My History with BP Shingles goes back to 1986. As a sub trade working for AK Contracting, I installed thousands of BP roofs and was always impressed with the consistency and quality of the shingles. When I started Sunk Roofing it was only natural to get an account with BP.
With their location at the time in Calgary, BP sold their products directly to the roofing companies, bypassing the distributors.
What really impressed me was their warrantees and how they stood behind them. This is still true today. For most of the 80’s and 90’s the majority of the roofs we covered with BP 3 tab Citadel and Rampart.
So when Brian Astle invited me to Edmonton to tour the EMCO/BP shingle plant I thought it was high time I made the journey. I was curious to see how the product, which I had installed on so many roofs was made.
My best gal Sue and I made the trip up to Edmonton on the 16th of March. We met Brian and Gabriel at the Sawmill Restaurant, which was only a couple miles from the plant.
We had a relaxing lunch and then off to the plant.
Gabriel was the tour guide; he seemed to know the plant inside and out. First stop was the boardroom where we got our hardhats, glasses and steel toes. On the table were one shingle and a few promotional items. The shingle is the latest from EMCO called the Vanguard.
“Vanguard 42 IR shingles are manufactured with a superior fiberglass mat as well as technologically advanced elastomeric modified asphalt.
This new Weather-Tite shingle meets and exceeds the Underwriter’s Laboratory highest Class 4 rating for impact resistance, making it one of the most durable shingles on the market. Vanguard 42 IR shingles offer superior protection against wind, rain, snow and hail. “
With a claim like that I had to test the shingle myself.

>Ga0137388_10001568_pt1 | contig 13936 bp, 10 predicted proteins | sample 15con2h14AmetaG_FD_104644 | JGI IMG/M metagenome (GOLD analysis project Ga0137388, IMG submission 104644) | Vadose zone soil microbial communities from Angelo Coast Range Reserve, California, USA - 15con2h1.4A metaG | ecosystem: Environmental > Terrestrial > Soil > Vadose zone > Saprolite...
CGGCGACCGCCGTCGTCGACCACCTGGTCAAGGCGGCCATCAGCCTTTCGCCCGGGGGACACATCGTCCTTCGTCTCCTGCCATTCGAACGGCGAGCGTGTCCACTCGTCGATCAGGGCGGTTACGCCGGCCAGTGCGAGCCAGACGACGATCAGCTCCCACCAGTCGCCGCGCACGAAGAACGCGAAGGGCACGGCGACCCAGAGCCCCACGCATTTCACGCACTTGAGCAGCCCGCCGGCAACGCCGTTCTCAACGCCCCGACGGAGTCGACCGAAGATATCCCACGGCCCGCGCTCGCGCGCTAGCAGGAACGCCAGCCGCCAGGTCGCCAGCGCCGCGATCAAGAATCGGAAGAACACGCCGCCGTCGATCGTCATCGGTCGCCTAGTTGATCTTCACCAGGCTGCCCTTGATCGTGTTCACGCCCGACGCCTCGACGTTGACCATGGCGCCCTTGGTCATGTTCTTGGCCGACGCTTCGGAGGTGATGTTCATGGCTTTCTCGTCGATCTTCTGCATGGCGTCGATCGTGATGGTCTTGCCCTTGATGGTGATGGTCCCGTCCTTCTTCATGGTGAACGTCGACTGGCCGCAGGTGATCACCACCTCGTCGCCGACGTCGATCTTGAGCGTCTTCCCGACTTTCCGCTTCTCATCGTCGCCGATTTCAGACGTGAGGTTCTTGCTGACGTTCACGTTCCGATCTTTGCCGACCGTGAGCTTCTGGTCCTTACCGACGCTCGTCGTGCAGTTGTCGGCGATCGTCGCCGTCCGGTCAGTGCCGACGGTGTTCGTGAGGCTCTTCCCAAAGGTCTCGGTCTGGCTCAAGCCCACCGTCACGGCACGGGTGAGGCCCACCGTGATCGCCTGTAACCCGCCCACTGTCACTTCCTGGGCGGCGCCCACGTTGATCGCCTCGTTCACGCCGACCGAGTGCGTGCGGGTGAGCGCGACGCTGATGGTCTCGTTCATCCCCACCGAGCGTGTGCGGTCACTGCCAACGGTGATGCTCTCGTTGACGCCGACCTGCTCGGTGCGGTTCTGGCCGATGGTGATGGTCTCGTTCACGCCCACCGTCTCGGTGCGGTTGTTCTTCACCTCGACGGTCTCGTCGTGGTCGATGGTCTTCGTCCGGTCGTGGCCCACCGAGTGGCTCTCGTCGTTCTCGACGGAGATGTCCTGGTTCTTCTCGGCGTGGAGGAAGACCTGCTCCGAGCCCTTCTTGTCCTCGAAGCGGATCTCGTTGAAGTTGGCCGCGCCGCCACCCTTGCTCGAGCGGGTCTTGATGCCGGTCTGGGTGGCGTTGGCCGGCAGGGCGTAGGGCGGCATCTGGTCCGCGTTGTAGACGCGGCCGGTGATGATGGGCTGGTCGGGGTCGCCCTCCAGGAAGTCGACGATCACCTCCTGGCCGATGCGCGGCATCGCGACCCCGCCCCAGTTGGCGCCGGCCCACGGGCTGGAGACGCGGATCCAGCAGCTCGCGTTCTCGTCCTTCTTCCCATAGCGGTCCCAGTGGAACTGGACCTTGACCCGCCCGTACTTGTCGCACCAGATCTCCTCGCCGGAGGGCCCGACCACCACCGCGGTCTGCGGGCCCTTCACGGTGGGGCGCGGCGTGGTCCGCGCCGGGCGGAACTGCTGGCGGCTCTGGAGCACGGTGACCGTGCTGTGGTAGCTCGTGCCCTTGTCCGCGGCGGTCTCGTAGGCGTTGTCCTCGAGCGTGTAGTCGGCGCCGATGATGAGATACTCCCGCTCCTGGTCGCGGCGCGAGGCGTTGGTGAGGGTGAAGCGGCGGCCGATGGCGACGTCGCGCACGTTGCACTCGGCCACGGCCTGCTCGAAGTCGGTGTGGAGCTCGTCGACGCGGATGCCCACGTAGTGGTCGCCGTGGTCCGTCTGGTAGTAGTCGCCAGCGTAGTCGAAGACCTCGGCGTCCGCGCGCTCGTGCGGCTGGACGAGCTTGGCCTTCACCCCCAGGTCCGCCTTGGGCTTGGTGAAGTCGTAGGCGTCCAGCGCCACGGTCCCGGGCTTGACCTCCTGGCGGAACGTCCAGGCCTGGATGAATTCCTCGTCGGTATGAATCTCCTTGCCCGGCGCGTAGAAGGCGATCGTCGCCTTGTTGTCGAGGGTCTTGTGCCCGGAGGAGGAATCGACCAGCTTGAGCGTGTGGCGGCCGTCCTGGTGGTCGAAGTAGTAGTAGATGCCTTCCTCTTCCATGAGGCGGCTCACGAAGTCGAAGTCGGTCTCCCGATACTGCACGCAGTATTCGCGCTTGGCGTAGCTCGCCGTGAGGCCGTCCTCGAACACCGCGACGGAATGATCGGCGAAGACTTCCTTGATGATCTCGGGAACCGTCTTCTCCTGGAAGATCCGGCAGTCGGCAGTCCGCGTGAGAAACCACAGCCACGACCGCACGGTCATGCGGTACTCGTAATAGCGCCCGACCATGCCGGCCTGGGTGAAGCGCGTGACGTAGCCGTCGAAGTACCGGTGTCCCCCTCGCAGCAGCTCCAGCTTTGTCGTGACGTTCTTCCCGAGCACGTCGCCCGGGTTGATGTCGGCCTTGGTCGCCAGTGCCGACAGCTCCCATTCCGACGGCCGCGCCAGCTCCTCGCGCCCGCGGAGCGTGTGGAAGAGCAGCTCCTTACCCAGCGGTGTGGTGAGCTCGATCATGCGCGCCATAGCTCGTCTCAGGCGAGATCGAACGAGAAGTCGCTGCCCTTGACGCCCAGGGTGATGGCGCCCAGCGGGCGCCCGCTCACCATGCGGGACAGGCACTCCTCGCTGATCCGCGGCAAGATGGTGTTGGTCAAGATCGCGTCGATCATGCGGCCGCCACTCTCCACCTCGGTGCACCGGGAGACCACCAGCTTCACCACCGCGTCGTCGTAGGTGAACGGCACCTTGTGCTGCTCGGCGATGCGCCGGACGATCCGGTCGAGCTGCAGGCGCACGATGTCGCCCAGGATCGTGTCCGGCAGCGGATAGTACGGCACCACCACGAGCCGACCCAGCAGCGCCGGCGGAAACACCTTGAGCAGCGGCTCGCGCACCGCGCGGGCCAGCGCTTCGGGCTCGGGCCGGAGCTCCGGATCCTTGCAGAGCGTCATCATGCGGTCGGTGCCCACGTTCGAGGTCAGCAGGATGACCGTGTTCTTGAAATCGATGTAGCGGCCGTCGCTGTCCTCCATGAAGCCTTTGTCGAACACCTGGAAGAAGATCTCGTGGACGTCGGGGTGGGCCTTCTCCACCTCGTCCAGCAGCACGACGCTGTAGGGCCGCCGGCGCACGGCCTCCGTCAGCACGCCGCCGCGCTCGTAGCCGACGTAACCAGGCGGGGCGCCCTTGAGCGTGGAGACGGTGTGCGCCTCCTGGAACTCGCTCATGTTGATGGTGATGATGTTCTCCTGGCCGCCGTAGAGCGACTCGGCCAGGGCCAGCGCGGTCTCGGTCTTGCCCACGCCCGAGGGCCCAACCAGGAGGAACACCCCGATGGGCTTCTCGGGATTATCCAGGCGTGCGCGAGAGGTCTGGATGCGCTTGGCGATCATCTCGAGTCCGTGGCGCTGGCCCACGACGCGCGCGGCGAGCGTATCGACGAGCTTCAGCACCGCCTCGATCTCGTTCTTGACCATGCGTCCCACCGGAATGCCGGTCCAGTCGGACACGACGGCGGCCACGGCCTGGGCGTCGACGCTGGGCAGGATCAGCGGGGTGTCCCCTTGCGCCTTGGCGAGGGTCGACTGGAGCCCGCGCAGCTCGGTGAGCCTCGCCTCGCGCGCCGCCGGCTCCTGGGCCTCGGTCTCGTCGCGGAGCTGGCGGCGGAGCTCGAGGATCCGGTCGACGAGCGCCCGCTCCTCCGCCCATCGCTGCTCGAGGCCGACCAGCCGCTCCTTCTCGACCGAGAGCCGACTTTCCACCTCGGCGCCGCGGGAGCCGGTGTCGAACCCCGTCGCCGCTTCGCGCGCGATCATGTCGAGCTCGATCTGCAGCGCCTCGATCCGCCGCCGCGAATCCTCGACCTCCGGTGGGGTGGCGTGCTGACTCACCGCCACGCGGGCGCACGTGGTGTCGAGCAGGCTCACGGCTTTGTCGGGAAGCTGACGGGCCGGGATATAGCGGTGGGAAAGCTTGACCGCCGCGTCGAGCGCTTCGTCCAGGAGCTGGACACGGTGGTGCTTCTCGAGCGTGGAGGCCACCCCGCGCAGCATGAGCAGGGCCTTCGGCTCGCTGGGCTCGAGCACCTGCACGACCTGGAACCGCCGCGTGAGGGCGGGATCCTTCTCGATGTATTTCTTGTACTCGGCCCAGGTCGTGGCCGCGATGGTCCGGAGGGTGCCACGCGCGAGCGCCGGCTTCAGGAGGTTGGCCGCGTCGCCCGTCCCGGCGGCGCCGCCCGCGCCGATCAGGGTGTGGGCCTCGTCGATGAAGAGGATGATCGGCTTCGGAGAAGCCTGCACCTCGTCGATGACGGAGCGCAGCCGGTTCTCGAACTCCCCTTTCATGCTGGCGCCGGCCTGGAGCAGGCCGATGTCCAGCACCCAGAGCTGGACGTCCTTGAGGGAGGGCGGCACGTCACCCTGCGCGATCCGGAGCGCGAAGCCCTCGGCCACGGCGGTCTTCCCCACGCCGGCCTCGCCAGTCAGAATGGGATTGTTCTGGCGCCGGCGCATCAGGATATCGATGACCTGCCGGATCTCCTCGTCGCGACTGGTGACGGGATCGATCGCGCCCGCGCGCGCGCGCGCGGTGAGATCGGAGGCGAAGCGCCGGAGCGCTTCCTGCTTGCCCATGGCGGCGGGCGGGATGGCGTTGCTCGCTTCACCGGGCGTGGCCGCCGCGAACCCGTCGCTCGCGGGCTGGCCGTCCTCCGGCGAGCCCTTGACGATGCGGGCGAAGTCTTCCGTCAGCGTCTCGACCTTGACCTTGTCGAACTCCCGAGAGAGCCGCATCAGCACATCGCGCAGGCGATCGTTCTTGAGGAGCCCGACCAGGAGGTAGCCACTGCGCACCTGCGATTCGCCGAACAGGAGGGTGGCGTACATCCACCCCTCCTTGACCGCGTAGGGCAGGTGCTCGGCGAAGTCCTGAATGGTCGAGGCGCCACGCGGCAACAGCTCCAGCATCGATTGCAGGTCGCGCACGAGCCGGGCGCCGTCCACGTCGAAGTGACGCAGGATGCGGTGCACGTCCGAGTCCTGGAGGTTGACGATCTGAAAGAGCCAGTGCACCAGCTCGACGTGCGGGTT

First Nik’s “Granule test”; I took out a loony and tried to gouge the granules right off the face of that shingle. The granules laughed at my loony, and stayed put. Great retention. Next “Nick’s spring test”. I rolled the Vanguard up in a tight ball. When I released the shingle it slowly unfolded and found its original position.
Next up – “ the Mangle test”; I bent the corners. This would have destroyed most shingles, but not the Vanguard 42 IR. It relaxed back to its original position. I was impressed. But there is more…
This shingle comes with a double sealing strip and a wider reinforced nailing zone. I see why EMCO is so excited about this shingle and I believe it is destined to become one of the best roofing shingles made in Canada.
Proceeding into the plant, we began our tour in the older part of the building where they make tarpaper. The paper they make from recycled wood newsprint cardboard and such. In days gone by this tar saturated paper, among other things, was used to make shingles. Today’s shingles use a fiberglass matt. Emco also has other additional markets for their tarpaper.
Over to the shingle line, on this day EMCO was making Dakota 3 tab shingles. We watched as the fiberglass mat whizzed by on rollers into the tar bath. Out of the tar bath and into the granulator for a computer generated color finish. Next was the sealing strip and cellophane strip, and on to the cutter.
Then they were plastic wrapped, and vacuum sealed. At the end of the line I was counting a bundle about every two seconds coming off of the line. It all was very impressive.
It is obvious that EMCO is committed to putting out top quality products, as most every step in the line has ongoing testing of the products as they produce them.
This is just what you would expect from a company that has been successful for over 100 years.